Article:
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I feel like my company is dragging their feet because of reasons. It's always something new. This is both within my department and to other departments. My bosses have acknowledged that they know I won't be in the department long but just getting a promotion to the next level which I'm definitely qualified to be at is like pulling teeth. I already take on the additional responsibilities, so I want the pay bump to match. Also, I've had talks with other department heads and they have spoken with my manager too, about me joining their teams and how they really are impressed with my work. But the excuse is that they don't have the job open yet, blah blah blah.

I'm not very forward about this stuff, so should I be more forward? Btw if it's relevant, I've been at this company for more than 2.5 years and the company has more than 10k employees.

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    Hi. I edited your question to be more on-topic and fit for this site. Polls about how things work at other peoples companies are frowned upon here. However, you have a legitimate question that I think can be addressed. If my edit does not do your question justice you may roll it back. – AGirlHasNoName Oct 15 at 23:54
  • @TheGirlHasNoName no problem. that is a good edit. I'm mostly on stack overflow so I wasn't aware of what you mentioned. Thank you – Zachary Gilliom Oct 15 at 23:58
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Based on your comment about "They don't have the job open yet" it seems like your company has a HR or Head Count policy that will prevent managers from hiring anyone they want without further approval from up above. So each manager has a team and a limited head count and once its full, they either need to convince upper management to increase this quota or make do with loaning you off your current team for short periods of time.

Despite the above situation, when looking for a promotion, you should be trying to get clearly defined goals from your manager. This will allow you to have a better reason to be promoted as you can show that you what you have achieved and/or exceeded these goals. Its even better if your manager can make a guarantee in writing.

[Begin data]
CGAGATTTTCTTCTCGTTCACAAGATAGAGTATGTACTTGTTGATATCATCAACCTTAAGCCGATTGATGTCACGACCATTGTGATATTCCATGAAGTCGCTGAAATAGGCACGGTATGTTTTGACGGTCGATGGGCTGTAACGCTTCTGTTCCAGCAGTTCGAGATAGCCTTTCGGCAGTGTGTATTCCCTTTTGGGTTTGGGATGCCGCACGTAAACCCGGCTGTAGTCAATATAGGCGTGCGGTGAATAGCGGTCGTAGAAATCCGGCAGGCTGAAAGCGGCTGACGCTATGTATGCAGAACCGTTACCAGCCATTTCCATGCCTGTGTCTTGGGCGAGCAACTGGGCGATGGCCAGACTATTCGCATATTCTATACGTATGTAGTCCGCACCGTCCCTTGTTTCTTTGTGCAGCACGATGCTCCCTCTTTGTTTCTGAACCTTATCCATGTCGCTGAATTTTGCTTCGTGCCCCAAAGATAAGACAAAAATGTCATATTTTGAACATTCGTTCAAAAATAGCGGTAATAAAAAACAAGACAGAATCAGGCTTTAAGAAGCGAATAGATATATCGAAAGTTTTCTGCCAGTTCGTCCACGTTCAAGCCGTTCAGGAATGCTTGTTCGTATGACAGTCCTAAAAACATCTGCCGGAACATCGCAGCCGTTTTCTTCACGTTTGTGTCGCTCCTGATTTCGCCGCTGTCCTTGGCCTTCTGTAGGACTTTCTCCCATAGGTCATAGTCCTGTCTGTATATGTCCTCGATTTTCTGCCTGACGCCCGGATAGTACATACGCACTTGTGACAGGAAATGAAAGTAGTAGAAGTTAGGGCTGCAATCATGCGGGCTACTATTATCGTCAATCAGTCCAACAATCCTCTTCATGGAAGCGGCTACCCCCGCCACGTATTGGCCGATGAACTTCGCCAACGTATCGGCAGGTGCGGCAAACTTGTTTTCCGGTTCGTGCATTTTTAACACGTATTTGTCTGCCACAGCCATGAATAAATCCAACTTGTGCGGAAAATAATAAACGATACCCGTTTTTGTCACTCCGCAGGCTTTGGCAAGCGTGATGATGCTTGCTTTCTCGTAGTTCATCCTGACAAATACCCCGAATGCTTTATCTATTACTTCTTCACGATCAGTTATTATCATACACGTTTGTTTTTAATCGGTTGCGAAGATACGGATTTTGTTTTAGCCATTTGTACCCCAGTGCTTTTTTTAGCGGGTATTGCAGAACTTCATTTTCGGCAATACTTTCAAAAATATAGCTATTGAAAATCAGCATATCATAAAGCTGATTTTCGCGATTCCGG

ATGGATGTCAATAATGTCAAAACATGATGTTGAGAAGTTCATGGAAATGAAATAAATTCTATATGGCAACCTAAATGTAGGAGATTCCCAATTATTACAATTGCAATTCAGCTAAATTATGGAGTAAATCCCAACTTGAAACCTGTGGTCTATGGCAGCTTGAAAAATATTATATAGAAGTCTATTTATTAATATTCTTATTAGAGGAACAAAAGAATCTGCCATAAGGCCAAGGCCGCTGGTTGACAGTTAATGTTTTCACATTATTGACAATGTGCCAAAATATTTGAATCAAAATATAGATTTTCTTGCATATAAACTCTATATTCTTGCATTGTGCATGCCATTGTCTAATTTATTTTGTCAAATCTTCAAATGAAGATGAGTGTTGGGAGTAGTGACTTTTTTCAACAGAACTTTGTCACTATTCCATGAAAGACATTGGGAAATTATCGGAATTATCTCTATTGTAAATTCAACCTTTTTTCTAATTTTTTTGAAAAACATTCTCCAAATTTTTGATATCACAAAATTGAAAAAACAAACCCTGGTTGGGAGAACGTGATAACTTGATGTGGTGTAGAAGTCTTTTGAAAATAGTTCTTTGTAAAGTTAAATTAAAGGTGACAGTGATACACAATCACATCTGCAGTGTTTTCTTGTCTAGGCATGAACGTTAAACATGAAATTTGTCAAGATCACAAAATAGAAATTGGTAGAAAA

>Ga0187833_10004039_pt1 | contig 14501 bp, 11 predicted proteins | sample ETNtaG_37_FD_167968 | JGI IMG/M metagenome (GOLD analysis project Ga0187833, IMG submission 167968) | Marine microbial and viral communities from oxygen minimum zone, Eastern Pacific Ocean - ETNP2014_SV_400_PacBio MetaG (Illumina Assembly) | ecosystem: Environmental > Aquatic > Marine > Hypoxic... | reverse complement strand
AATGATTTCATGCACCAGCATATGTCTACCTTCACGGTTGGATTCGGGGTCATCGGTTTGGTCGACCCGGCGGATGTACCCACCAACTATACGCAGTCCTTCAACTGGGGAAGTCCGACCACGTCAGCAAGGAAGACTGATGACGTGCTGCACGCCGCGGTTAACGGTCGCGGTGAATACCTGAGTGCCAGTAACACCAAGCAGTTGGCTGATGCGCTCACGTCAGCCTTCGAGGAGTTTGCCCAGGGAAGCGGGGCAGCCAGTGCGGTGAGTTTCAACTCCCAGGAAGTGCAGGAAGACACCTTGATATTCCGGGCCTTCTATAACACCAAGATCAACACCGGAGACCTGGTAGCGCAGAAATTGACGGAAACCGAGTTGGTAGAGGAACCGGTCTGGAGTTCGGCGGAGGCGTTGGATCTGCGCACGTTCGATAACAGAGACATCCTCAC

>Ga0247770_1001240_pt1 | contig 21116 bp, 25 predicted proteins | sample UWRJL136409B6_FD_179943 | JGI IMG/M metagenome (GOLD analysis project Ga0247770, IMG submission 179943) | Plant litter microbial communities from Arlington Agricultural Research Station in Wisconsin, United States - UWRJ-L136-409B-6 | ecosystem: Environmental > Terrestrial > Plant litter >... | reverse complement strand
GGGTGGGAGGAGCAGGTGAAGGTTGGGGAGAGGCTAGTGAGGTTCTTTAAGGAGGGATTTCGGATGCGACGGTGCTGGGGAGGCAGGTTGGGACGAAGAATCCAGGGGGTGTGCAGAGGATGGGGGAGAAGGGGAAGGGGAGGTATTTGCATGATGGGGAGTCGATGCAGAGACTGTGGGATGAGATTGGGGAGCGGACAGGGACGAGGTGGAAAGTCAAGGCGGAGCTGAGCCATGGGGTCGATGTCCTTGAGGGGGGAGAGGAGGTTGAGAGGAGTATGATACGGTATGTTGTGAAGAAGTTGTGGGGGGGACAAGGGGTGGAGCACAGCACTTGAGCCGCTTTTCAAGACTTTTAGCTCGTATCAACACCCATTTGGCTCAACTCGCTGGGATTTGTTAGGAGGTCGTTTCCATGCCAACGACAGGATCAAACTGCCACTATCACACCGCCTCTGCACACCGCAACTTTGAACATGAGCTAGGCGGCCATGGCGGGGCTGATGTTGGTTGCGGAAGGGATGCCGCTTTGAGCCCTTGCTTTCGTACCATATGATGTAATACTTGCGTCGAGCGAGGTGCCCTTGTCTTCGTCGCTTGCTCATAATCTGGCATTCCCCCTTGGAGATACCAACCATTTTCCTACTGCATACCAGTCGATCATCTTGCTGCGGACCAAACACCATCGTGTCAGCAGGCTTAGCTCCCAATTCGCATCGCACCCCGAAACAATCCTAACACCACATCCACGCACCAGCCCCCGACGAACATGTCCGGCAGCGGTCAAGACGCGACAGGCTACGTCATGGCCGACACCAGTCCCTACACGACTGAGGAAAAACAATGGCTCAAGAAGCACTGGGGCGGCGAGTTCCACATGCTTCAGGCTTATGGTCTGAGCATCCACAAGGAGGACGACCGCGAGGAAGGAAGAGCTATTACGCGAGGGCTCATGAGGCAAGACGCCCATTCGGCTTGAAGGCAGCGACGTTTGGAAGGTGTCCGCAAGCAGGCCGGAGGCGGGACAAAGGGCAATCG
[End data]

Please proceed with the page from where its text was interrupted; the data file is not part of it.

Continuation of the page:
Unfortunately, if they stick to their policy, the only option might be to leave.

  • I guess this is what I was afraid of. I've had friends at larger companies where it seems like a cakewalk for them to advance in the company. It's just ironic because every other month we hear about a new "initiative" to promote within and retain quality people. – Zachary Gilliom Oct 16 at 0:32
  • @ZacharyGilliom I've had a colleague who was stuck in this situation and even had his manager pushing for him to get promoted. Unfortunately, your fight isn't with your management. Its with upper management (so you and your manager are often on the same team). Upper management refused to budge and he left, but that isn't always the case. – Shadowzee Oct 16 at 0:37
  • well that's dissappointing because that sounds just like my manager.... – Zachary Gilliom Oct 16 at 0:50
  • @ZacharyGilliom You should still follow up on the development goals required for you to get a promotion (or at least a salary increase). However your company might have a fixed Promotion structure where people can only get promoted after X amount of years. Alternatively you might be able to get your manager to help you find a legitimate job opening within the company. – Shadowzee Oct 16 at 3:45
  • so it's actually been about 7 months since I was told I'd be getting this interdepartment promotion to the next level. when this was talked about I asked what the requirements were and basically the only requirement was that I would train people now. Mind you I had trained someone else 6 months prior. Pretty unfortunate thing happened. I actually developed a pretty good relationship with "upper management" while working on a project with another team. Unfortunately "upper management" has shifted a bit and now my boss has to rehash the conversation with the new management – Zachary Gilliom Oct 16 at 3:54

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